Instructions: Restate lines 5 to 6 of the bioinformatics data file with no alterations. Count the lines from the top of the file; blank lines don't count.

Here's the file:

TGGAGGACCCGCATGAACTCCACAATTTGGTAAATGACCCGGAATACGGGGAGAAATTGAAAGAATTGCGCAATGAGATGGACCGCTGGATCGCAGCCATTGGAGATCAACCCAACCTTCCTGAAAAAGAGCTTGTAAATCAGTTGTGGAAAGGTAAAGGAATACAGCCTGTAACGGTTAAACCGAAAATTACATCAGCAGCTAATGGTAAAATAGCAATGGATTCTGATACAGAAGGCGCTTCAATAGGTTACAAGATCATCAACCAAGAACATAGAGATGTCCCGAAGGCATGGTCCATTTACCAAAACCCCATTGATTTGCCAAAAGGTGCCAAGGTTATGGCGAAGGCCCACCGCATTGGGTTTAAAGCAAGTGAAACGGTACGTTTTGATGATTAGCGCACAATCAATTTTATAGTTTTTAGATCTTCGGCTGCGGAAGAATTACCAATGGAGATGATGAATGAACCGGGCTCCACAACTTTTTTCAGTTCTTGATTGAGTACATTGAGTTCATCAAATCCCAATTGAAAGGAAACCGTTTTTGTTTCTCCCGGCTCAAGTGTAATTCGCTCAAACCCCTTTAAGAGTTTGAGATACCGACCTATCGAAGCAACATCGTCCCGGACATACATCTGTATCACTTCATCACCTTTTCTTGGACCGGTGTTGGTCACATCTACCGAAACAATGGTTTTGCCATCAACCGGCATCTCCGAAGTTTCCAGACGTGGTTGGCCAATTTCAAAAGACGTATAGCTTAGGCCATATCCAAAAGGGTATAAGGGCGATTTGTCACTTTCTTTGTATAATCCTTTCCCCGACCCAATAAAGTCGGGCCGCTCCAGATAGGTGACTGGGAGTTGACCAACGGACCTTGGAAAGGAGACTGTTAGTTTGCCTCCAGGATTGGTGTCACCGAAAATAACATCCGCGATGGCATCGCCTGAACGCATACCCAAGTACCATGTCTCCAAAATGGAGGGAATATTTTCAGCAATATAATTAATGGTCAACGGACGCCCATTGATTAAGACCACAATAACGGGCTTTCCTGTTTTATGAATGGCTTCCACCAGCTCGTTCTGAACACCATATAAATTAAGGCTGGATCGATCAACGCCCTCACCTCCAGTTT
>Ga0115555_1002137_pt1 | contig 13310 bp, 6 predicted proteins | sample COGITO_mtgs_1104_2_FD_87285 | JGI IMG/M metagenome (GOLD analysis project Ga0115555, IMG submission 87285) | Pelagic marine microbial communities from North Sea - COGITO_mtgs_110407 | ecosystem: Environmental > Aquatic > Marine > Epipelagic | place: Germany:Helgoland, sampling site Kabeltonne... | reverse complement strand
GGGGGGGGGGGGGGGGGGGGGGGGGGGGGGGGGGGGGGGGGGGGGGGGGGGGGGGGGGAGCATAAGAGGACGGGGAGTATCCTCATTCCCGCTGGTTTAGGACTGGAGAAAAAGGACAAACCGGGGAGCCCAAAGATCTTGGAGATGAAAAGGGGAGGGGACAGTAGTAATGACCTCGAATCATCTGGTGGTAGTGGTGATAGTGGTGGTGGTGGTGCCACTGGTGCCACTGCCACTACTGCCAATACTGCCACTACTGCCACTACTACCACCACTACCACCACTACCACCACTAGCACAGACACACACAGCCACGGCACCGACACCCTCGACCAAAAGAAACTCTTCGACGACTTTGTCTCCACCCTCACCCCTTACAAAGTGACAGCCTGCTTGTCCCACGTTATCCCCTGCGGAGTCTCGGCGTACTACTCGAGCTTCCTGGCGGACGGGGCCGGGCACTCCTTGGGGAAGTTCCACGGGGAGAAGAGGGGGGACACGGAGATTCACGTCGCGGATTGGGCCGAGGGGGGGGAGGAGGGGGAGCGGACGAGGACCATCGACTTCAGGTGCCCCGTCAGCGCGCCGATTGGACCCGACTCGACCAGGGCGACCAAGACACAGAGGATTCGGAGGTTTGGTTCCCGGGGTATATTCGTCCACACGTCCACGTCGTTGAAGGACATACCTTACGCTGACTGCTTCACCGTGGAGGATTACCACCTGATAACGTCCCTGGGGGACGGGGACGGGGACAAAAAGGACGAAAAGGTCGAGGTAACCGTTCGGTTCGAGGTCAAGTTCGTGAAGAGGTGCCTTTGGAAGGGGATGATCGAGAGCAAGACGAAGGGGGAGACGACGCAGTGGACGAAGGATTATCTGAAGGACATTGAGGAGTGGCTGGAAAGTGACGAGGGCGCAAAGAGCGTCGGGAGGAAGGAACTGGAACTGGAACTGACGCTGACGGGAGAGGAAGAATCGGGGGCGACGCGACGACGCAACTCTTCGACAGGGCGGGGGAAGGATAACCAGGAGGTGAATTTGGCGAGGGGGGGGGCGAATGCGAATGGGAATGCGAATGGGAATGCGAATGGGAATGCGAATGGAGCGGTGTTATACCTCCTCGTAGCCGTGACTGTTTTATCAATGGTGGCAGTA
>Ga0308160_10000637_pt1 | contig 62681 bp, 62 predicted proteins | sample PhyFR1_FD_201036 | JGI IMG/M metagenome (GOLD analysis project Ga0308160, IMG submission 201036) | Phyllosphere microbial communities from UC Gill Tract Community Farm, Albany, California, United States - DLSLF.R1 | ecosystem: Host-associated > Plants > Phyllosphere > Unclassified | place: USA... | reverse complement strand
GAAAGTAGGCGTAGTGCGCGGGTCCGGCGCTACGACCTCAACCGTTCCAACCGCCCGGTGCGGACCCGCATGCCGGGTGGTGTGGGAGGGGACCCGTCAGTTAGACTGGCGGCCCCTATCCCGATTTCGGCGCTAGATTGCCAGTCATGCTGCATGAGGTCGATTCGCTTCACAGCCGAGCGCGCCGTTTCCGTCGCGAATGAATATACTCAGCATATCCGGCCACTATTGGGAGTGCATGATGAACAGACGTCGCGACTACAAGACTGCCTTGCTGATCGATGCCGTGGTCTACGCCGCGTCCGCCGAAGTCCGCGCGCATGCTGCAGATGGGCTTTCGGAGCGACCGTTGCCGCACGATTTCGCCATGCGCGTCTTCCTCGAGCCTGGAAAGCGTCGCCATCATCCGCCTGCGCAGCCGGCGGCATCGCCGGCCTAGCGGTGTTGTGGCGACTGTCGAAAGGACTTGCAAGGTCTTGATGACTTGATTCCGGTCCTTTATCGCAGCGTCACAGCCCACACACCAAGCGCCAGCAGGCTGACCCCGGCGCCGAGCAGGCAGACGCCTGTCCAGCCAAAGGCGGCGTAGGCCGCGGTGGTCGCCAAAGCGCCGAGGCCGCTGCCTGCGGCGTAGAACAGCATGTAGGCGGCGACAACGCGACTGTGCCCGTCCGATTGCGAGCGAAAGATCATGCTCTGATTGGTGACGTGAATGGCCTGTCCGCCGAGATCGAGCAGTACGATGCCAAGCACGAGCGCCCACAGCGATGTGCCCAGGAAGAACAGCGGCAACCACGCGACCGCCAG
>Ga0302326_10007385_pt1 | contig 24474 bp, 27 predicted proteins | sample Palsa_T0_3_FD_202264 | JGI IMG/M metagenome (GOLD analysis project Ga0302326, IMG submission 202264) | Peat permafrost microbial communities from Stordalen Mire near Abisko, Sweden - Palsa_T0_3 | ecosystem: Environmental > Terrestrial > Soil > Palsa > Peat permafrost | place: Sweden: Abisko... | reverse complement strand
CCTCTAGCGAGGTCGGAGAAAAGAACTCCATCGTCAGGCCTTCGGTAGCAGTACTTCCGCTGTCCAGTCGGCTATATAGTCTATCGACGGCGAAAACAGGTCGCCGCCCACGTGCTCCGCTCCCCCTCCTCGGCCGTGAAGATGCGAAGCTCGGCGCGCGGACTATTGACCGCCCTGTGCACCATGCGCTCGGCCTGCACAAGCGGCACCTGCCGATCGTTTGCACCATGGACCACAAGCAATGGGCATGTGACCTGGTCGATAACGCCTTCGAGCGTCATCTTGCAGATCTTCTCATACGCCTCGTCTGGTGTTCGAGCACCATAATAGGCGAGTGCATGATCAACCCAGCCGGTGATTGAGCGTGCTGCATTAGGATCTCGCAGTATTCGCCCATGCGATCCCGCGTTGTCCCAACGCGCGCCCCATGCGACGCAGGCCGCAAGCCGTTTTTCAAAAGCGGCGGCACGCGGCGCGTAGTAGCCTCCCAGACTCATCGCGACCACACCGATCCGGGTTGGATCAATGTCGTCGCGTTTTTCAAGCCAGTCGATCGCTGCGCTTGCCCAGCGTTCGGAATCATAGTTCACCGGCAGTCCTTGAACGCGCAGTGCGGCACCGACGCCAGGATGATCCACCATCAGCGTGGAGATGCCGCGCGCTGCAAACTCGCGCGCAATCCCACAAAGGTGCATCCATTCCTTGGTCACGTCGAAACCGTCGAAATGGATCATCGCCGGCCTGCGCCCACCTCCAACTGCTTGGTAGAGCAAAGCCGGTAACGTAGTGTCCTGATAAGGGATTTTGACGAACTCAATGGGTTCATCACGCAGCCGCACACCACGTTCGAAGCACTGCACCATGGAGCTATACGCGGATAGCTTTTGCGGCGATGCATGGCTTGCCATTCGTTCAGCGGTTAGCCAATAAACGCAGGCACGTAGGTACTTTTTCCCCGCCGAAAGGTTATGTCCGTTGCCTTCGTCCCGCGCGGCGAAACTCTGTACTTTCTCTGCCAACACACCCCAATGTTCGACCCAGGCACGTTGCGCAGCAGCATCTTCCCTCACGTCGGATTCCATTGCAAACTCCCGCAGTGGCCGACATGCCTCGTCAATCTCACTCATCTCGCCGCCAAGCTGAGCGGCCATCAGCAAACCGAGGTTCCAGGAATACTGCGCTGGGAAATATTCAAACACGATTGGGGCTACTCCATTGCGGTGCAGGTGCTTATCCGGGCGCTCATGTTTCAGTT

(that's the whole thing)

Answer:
GAAAGTAGGCGTAGTGCGCGGGTCCGGCGCTACGACCTCAACCGTTCCAACCGCCCGGTGCGGACCCGCATGCCGGGTGGTGTGGGAGGGGACCCGTCAGTTAGACTGGCGGCCCCTATCCCGATTTCGGCGCTAGATTGCCAGTCATGCTGCATGAGGTCGATTCGCTTCACAGCCGAGCGCGCCGTTTCCGTCGCGAATGAATATACTCAGCATATCCGGCCACTATTGGGAGTGCATGATGAACAGACGTCGCGACTACAAGACTGCCTTGCTGATCGATGCCGTGGTCTACGCCGCGTCCGCCGAAGTCCGCGCGCATGCTGCAGATGGGCTTTCGGAGCGACCGTTGCCGCACGATTTCGCCATGCGCGTCTTCCTCGAGCCTGGAAAGCGTCGCCATCATCCGCCTGCGCAGCCGGCGGCATCGCCGGCCTAGCGGTGTTGTGGCGACTGTCGAAAGGACTTGCAAGGTCTTGATGACTTGATTCCGGTCCTTTATCGCAGCGTCACAGCCCACACACCAAGCGCCAGCAGGCTGACCCCGGCGCCGAGCAGGCAGACGCCTGTCCAGCCAAAGGCGGCGTAGGCCGCGGTGGTCGCCAAAGCGCCGAGGCCGCTGCCTGCGGCGTAGAACAGCATGTAGGCGGCGACAACGCGACTGTGCCCGTCCGATTGCGAGCGAAAGATCATGCTCTGATTGGTGACGTGAATGGCCTGTCCGCCGAGATCGAGCAGTACGATGCCAAGCACGAGCGCCCACAGCGATGTGCCCAGGAAGAACAGCGGCAACCACGCGACCGCCAG
>Ga0302326_10007385_pt1 | contig 24474 bp, 27 predicted proteins | sample Palsa_T0_3_FD_202264 | JGI IMG/M metagenome (GOLD analysis project Ga0302326, IMG submission 202264) | Peat permafrost microbial communities from Stordalen Mire near Abisko, Sweden - Palsa_T0_3 | ecosystem: Environmental > Terrestrial > Soil > Palsa > Peat permafrost | place: Sweden: Abisko... | reverse complement strand